Arrowsmith

LDA Manitoba has proudly offered the Arrowsmith Program since September 2013.

The Arrowsmith Program is based on more than three decades of experience and the latest neuroscientific research that show it is possible for students to strengthen weak cognitive capacities that underlie their learning dysfunctions through a program of specific cognitive exercises.

The Learning Disabilities Association of Manitoba is proud to host an evening with Arrowsmith Program creator/founder/Director Barbara Arrowsmith Young.  Please see attached flyer – Barabra Arrowsmith Central poster 2016  The  April 6th presentation will focus on how the Arrowsmith Program addresses learning disabilities through a cognitive approach that improves both brain deficits and academic outcomes.

To read Frequently Asked Questions about our program in Manitoba, please click here.

To find out more about the Arrowsmith School and it’s groundbreaking approach, click here.

Students in the program are able to capitalize on their increased learning capacities. After a three or four year program, they can function without special education assistance or program accommodations. After completing the program, some students may still require one to two years of experience using their newly strengthened cognitive capacities. Some students may still need some tutoring initially to bring their academic skills up to grade level because the program gives only a limited amount of time to address academic skill deficits.

Even students who are unable to complete the full three to four year Arrowsmith Program achieve benefit for every year they are in the program. The program is suitable for students across the broad spectrum of mild to severe learning problems.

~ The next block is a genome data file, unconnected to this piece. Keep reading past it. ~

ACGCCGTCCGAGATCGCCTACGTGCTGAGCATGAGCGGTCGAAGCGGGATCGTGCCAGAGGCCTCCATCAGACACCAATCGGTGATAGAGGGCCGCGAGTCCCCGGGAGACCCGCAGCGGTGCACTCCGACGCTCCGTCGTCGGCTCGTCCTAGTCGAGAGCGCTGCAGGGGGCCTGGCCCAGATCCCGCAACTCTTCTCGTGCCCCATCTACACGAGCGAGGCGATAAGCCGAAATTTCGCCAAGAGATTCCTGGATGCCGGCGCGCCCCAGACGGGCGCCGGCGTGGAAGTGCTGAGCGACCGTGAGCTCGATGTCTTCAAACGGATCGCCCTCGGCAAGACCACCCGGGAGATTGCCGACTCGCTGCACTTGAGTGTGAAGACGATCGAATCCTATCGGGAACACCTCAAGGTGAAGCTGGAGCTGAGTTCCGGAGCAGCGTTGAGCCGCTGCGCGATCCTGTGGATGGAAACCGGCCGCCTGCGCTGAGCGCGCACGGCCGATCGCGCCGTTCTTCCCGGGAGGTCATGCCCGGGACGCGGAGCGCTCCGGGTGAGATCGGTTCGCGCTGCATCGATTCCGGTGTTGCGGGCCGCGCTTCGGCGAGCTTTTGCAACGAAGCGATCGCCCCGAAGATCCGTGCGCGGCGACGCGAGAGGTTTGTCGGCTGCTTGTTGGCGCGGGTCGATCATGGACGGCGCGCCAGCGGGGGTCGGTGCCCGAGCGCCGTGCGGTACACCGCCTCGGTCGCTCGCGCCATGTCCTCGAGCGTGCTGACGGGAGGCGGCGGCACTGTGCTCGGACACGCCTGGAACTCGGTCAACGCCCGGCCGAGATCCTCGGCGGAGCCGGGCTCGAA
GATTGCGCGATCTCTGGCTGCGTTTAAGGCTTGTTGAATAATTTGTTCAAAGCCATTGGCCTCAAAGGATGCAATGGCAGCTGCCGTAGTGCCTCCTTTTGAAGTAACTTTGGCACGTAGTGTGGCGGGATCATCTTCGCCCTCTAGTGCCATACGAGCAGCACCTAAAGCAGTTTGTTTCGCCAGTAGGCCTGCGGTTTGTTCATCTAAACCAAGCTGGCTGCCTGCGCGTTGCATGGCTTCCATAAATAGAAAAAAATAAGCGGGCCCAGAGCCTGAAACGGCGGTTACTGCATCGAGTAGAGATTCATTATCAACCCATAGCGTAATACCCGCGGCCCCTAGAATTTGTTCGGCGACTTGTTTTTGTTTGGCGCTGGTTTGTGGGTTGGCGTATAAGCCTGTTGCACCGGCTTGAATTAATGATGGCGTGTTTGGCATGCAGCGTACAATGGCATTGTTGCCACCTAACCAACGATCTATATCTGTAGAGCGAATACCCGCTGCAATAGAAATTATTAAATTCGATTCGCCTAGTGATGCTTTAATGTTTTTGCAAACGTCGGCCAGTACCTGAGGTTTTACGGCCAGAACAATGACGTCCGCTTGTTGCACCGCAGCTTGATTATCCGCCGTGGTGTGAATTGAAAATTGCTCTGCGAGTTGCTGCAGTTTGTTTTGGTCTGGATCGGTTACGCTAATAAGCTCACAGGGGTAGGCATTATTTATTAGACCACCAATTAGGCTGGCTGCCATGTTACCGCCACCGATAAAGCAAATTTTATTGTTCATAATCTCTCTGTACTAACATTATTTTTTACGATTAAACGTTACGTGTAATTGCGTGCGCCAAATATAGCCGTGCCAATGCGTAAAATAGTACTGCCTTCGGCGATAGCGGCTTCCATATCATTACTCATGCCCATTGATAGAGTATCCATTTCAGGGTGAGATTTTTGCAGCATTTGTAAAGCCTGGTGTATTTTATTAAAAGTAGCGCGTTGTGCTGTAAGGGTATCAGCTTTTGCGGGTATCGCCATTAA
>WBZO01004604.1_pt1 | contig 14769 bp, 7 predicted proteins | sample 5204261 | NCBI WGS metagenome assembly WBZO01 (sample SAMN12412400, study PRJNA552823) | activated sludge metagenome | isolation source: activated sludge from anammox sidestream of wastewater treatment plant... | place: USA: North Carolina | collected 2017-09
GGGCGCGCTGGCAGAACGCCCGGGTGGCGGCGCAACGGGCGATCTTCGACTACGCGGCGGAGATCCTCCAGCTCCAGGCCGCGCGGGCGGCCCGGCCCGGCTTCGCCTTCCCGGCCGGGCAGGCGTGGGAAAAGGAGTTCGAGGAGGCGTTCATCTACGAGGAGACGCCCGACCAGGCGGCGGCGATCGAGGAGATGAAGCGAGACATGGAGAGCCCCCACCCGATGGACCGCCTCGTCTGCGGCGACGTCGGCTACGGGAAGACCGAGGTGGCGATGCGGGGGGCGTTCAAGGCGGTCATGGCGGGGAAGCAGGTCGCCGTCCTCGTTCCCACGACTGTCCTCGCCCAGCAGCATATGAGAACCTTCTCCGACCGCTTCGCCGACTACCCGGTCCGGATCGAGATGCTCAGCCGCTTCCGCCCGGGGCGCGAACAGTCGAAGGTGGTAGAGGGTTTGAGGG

The program has proven effective for students having difficulty with reading, writing and mathematics, comprehension, logical reasoning, problem solving, visual and auditory memory, non-verbal learning, attention, processing speed and dyslexia. For an overview of the more common problems addressed please read our Chart of Learning Outcomes.

Arrowsmith is founded on two important areas of scientific research. The first determined that different areas of the brain work together to carry out complex mental activities such as read, writing and mathematics. A weakness in one area can affect various different learning processes. The second area of research concerns the principle of neuroplasticity. Neuroplasticity refers to the brain’s ability to change physically in response to stimuli and activity. It can develop new neuronal/synaptic interconnections, which allows it to develop new functions believed to be the physical mechanism of learning. Neuroplasticity refers to structural and functional changes in the brain that are brought about by training and experience.

Modern neuroscience continues to shed new light into the ways the brain changes in response to what it experiences. This leads us to the conclusion that the brain is dynamically changing through our lives.

Students with learning disabilities have traditionally been treated with programs designed to compensate for their difficulties – students who have difficulty with handwriting, for example, would be taught to use a keyboard or accommodated with more time to write exams. By contrast, the Arrowsmith Program’s objective is to help students strengthen the weak cognitive capacities underlying their learning dysfunctions. It is designed to deal with the underlying causes of the learning disability rather than its symptoms.

The Arrowsmith Program has proven successful with students in elementary school through to post-secondary school and with adults. Elementary school students return to a full academic curriculum at their appropriate grade level following the completion of a three or four year program.

Our goal is for our students to become effective, confident and self-directed learners for life and to enable them to achieve their goals of academic and career success.

You may read more about the development of the Arrowsmith methodology in the book “The Woman Who Changed Her Brain,” by Barbara Arrowsmith Young.